40. Not Monkeying Around

black monkey sitting on rock during daytimePhoto by Benjamin Ong on Unsplash

Cats weren’t the only pets loved by the Egyptians; they were also known to keep monkeys. Big monkeys. Really big monkeys, like baboons, in fact. Baboons don’t live in Egypt—they had to be imported to Egypt specifically—but their popularity led them to develop a wealth of cultural and religious significance to the Egyptian people, and one was considered lucky indeed to have one of the simians in their home.

41. The Hogs Of War

The Greeks and Romans employed an unlikely ally when they went to war: Because their rivals in the east typically employed elephants, the Greeks and Romans enlisted the help of war pigs, whose squeals terrified the giant beasts.

42. The Romans Treated Their Kids Like Garbage

a statue of a person holding a staffPhoto by Clemens van Lay on Unsplash

Roman families did have adoption practices—even Julius Caesar adopted his great-nephew Octavian, later known as Augustus—but it was mostly a way for the wealthy Roman elite to ensure they had an heir. For poorer families, unwanted children were often just left at the dump.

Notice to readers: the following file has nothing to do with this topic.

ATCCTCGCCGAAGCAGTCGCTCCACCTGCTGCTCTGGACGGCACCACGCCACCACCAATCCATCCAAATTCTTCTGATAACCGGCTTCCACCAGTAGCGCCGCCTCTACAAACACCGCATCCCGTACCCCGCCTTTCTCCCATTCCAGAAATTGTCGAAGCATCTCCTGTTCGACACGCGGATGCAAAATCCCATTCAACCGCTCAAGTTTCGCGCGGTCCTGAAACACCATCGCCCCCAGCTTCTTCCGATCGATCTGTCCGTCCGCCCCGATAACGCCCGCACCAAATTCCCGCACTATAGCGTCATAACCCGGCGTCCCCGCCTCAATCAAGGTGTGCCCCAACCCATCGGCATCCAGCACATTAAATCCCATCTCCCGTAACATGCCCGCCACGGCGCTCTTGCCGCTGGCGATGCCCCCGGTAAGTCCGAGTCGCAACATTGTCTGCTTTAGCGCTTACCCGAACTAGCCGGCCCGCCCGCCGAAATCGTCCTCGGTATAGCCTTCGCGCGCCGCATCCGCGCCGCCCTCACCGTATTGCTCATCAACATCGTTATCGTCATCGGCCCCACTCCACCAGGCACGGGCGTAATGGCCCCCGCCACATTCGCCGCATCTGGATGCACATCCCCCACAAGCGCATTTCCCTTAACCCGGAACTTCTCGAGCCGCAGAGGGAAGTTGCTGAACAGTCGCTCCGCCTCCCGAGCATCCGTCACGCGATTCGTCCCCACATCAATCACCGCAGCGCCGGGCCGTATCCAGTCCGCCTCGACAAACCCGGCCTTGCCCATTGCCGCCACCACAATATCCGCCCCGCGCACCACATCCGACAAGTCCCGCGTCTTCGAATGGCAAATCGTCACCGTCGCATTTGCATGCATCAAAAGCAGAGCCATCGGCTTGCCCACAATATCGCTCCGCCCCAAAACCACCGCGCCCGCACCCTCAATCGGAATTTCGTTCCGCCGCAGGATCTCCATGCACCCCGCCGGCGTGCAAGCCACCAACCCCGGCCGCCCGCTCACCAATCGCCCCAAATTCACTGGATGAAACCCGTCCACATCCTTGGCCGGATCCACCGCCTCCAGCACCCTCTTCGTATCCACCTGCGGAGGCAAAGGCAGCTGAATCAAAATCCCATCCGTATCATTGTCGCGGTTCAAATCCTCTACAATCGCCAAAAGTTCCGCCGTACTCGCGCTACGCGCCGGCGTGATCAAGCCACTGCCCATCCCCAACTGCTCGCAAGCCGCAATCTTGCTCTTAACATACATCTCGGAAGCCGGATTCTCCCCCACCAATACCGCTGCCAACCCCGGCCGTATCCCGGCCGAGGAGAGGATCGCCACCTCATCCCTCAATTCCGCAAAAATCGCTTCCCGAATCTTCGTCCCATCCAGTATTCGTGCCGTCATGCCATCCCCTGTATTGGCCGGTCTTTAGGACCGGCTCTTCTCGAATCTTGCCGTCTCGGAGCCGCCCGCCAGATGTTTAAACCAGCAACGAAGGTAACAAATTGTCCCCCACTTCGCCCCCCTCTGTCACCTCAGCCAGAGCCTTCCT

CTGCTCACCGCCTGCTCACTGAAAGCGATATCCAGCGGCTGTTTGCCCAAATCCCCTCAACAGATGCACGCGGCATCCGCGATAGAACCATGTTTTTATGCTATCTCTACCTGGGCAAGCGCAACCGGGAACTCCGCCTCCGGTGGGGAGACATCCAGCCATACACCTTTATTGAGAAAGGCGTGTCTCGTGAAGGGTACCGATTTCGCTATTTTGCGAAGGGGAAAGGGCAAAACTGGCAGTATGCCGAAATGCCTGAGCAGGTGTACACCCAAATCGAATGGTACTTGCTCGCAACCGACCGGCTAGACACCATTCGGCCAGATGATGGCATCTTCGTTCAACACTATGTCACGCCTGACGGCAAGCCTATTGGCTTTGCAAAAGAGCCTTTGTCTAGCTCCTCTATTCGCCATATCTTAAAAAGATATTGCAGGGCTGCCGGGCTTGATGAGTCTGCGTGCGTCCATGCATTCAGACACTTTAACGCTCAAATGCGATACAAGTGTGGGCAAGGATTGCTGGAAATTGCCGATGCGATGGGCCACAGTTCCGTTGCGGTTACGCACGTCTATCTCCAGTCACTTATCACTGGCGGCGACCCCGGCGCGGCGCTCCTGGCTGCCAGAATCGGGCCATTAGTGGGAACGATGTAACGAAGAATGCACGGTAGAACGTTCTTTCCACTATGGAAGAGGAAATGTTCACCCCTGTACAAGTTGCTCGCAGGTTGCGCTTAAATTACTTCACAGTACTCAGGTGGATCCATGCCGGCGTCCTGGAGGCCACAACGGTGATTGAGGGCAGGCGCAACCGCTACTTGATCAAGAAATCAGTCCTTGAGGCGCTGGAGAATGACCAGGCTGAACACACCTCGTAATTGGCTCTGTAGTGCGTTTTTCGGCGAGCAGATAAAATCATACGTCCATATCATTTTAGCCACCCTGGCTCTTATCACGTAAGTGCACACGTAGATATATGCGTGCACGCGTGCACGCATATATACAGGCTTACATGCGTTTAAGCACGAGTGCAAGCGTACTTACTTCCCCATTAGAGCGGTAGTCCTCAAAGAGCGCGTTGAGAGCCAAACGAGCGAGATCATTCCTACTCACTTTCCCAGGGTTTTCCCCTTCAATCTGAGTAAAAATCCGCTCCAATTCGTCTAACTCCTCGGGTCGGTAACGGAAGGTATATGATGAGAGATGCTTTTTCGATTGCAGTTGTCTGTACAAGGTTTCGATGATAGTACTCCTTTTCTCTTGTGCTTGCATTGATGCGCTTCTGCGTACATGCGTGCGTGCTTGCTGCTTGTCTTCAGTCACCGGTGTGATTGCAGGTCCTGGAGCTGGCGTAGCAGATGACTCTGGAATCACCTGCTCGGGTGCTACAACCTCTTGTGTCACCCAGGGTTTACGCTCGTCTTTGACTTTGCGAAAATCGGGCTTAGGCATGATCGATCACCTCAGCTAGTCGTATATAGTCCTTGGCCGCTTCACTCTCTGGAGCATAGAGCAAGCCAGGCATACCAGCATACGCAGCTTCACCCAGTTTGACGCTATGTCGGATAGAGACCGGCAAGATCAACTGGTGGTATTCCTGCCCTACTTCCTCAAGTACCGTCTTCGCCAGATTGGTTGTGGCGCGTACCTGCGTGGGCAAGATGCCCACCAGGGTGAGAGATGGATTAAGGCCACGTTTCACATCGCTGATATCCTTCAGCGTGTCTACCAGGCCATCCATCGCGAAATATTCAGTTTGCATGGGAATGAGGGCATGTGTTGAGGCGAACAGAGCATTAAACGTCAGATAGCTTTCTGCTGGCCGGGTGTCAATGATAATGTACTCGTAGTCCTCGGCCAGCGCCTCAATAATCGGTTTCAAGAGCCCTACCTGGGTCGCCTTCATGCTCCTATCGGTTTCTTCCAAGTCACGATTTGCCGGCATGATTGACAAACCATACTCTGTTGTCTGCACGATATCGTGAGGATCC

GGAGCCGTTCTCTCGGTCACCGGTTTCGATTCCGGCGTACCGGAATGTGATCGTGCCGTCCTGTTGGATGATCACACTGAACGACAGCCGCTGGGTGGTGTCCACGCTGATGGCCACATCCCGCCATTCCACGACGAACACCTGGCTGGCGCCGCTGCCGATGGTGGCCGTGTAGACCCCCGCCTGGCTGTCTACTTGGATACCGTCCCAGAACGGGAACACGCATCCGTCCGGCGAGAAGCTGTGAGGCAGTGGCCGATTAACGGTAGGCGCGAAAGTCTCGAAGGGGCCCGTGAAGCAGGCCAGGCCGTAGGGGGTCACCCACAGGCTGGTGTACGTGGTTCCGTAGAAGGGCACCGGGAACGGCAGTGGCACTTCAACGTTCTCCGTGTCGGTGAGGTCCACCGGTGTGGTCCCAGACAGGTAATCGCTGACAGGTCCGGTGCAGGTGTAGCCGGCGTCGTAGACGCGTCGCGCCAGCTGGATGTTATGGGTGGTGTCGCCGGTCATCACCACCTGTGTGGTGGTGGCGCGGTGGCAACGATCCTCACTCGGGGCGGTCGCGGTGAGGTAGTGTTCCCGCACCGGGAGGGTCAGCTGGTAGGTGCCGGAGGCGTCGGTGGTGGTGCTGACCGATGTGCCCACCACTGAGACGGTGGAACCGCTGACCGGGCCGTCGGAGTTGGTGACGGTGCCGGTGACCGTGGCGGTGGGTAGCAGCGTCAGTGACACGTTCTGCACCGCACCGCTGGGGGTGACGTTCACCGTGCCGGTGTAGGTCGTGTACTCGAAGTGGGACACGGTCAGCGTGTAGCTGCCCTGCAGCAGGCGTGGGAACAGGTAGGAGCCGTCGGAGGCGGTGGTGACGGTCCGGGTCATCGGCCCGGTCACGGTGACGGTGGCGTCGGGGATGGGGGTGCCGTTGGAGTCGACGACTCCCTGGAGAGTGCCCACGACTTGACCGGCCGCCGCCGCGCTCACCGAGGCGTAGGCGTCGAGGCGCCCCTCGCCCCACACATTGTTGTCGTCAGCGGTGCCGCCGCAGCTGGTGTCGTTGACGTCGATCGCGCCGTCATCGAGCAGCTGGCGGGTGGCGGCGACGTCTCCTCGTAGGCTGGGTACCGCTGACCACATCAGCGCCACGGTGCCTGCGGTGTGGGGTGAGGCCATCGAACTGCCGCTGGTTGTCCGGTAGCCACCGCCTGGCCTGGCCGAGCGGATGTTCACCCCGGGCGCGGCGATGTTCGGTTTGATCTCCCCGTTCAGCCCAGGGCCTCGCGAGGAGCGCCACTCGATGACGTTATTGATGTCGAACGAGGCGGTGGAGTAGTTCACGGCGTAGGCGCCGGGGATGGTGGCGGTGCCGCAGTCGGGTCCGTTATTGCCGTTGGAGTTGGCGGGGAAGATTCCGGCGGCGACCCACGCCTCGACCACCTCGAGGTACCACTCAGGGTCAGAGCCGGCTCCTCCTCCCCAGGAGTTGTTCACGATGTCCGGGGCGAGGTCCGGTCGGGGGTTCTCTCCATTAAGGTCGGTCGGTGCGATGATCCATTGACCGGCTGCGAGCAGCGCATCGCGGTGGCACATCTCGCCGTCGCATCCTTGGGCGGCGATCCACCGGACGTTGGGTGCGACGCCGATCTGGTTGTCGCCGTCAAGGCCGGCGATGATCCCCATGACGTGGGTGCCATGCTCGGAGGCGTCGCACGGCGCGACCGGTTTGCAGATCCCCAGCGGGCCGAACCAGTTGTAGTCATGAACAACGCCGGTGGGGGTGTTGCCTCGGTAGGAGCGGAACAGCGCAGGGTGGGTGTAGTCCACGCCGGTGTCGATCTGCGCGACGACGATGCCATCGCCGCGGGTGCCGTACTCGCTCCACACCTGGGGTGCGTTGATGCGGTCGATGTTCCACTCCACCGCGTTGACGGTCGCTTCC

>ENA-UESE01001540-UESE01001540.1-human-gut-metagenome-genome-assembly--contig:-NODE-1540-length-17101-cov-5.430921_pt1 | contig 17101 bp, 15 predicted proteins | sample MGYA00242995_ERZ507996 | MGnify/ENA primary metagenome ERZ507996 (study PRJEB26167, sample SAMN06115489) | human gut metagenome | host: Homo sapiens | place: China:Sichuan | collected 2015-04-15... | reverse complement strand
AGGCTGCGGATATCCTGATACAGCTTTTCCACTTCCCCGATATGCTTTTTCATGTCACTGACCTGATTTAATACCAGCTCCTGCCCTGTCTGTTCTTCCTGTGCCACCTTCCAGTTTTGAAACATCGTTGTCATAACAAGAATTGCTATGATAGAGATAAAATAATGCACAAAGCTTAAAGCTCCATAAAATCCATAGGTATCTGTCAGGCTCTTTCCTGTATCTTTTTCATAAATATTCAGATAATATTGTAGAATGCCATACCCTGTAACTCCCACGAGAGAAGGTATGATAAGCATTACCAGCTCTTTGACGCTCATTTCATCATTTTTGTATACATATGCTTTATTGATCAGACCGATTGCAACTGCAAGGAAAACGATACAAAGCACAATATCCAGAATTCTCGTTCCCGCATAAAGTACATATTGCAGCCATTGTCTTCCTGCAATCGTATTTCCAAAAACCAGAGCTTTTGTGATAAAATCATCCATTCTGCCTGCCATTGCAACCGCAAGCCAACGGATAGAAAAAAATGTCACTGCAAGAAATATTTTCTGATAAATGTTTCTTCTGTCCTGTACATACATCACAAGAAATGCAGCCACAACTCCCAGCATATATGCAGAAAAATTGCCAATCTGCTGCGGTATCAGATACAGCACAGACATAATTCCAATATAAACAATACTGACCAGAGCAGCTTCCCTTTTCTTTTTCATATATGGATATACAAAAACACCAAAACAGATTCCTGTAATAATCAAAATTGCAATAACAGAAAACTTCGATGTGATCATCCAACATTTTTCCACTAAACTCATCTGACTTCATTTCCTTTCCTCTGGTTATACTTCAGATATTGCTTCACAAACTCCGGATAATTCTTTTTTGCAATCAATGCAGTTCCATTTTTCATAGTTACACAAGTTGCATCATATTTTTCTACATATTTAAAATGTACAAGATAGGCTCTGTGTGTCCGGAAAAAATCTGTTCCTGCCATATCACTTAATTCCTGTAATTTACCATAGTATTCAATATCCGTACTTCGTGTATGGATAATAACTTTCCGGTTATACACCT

If those unwanted babies didn’t die, they were usually taken to be raised as slaves.

A couple lies in bed with a baby between them
Image by Stephanie Pratt

Where do babies come from?

One of life's greatest mysteries.

Or one of life's most solid truths.

But when we're young, we don't know all of the details.

But that doesn't mean there aren't questions.

Oh, the number of questions and curiosities.

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Crying teenager
Photo by Zhivko Minkov on Unsplash

All judgment aside, we're all meant to do some things and not meant to do other things, and there are simply some people in the world who would make better parents than others.

Those who decide to parent while knowing that they didn't want kids often wind up saying and doing things that do far more harm than good to their children.